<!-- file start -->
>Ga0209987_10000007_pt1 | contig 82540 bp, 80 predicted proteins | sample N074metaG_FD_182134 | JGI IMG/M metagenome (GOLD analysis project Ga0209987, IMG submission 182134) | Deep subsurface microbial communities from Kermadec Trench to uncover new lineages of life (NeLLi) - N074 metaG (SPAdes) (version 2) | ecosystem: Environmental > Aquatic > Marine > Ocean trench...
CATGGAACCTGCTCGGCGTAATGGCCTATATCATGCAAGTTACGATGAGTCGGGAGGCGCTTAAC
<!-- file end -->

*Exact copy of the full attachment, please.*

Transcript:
>Ga0209987_10000007_pt1 | contig 82540 bp, 80 predicted proteins | sample N074metaG_FD_182134 | JGI IMG/M metagenome (GOLD analysis project Ga0209987, IMG submission 182134) | Deep subsurface microbial communities from Kermadec Trench to uncover new lineages of life (NeLLi) - N074 metaG (SPAdes) (version 2) | ecosystem: Environmental > Aquatic > Marine > Ocean trench...
CATGGAACCTGCTCGGCGTAATGGCCTATATCATGCAAGTTACGATGAGTCGGGAGGCGCTTAAC